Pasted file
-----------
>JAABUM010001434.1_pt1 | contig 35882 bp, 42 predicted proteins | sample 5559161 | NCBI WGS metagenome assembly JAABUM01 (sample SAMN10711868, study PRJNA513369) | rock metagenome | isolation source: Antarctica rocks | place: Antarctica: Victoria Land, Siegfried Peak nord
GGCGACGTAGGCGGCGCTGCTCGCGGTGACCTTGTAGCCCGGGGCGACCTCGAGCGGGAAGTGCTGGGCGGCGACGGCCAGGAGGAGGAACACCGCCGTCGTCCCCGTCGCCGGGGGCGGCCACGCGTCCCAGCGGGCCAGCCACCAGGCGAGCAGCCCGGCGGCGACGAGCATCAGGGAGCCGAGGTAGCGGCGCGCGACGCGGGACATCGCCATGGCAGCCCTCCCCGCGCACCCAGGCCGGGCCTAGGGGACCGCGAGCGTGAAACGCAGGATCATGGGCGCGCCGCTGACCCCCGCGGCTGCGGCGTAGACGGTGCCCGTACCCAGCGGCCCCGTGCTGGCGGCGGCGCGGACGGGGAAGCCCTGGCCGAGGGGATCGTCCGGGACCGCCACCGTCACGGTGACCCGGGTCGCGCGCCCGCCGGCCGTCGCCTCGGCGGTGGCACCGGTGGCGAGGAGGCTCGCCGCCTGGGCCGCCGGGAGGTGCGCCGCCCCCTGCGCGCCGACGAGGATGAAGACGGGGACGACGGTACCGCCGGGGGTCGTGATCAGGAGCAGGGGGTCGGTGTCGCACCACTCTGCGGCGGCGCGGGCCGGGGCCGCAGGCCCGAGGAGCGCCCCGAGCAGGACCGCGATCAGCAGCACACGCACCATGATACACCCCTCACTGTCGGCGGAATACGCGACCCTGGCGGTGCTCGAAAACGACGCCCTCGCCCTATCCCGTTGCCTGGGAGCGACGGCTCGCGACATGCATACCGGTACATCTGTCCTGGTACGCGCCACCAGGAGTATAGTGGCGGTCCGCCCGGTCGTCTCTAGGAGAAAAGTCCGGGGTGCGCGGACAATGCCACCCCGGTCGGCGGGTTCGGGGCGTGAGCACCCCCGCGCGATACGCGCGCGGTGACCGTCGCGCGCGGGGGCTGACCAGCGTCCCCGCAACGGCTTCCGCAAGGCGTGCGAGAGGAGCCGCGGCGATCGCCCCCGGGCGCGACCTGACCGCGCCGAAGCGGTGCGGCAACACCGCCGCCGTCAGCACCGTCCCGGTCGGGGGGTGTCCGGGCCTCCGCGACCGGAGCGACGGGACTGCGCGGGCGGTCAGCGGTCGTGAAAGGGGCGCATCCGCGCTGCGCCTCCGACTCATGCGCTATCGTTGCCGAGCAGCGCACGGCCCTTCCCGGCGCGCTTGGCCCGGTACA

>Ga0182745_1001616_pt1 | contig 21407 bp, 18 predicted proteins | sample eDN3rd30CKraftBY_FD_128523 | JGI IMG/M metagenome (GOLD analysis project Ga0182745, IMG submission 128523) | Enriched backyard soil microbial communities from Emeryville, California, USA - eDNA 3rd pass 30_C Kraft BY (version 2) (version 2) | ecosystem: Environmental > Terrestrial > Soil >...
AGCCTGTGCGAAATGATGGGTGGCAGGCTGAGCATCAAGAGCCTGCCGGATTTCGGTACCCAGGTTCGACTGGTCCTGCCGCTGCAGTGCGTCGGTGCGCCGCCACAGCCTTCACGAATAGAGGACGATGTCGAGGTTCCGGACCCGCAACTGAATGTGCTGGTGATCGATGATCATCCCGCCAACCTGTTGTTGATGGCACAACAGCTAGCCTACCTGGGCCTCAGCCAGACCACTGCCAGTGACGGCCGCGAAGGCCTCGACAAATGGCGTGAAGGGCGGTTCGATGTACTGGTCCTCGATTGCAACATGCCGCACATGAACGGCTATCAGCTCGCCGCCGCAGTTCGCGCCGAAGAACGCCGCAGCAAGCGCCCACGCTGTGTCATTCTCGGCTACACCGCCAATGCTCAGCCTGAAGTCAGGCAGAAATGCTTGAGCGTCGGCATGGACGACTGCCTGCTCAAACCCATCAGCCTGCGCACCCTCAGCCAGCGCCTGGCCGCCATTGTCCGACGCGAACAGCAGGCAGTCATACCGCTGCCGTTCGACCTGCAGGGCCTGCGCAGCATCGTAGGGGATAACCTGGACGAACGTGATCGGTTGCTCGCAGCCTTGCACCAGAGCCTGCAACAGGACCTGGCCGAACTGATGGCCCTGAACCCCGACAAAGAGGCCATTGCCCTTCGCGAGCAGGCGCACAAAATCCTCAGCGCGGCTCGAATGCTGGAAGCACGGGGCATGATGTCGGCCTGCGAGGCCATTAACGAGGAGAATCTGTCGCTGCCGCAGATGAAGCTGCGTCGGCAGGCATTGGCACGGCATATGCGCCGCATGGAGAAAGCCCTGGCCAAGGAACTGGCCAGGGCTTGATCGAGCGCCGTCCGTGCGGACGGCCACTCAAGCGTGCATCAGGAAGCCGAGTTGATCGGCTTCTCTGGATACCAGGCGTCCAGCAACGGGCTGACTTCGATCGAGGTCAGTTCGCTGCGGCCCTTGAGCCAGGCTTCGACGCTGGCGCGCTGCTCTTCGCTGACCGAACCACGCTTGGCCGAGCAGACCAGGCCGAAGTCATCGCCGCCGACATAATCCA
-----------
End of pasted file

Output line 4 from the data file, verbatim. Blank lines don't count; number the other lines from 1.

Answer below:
AGCCTGTGCGAAATGATGGGTGGCAGGCTGAGCATCAAGAGCCTGCCGGATTTCGGTACCCAGGTTCGACTGGTCCTGCCGCTGCAGTGCGTCGGTGCGCCGCCACAGCCTTCACGAATAGAGGACGATGTCGAGGTTCCGGACCCGCAACTGAATGTGCTGGTGATCGATGATCATCCCGCCAACCTGTTGTTGATGGCACAACAGCTAGCCTACCTGGGCCTCAGCCAGACCACTGCCAGTGACGGCCGCGAAGGCCTCGACAAATGGCGTGAAGGGCGGTTCGATGTACTGGTCCTCGATTGCAACATGCCGCACATGAACGGCTATCAGCTCGCCGCCGCAGTTCGCGCCGAAGAACGCCGCAGCAAGCGCCCACGCTGTGTCATTCTCGGCTACACCGCCAATGCTCAGCCTGAAGTCAGGCAGAAATGCTTGAGCGTCGGCATGGACGACTGCCTGCTCAAACCCATCAGCCTGCGCACCCTCAGCCAGCGCCTGGCCGCCATTGTCCGACGCGAACAGCAGGCAGTCATACCGCTGCCGTTCGACCTGCAGGGCCTGCGCAGCATCGTAGGGGATAACCTGGACGAACGTGATCGGTTGCTCGCAGCCTTGCACCAGAGCCTGCAACAGGACCTGGCCGAACTGATGGCCCTGAACCCCGACAAAGAGGCCATTGCCCTTCGCGAGCAGGCGCACAAAATCCTCAGCGCGGCTCGAATGCTGGAAGCACGGGGCATGATGTCGGCCTGCGAGGCCATTAACGAGGAGAATCTGTCGCTGCCGCAGATGAAGCTGCGTCGGCAGGCATTGGCACGGCATATGCGCCGCATGGAGAAAGCCCTGGCCAAGGAACTGGCCAGGGCTTGATCGAGCGCCGTCCGTGCGGACGGCCACTCAAGCGTGCATCAGGAAGCCGAGTTGATCGGCTTCTCTGGATACCAGGCGTCCAGCAACGGGCTGACTTCGATCGAGGTCAGTTCGCTGCGGCCCTTGAGCCAGGCTTCGACGCTGGCGCGCTGCTCTTCGCTGACCGAACCACGCTTGGCCGAGCAGACCAGGCCGAAGTCATCGCCGCCGACATAATCCA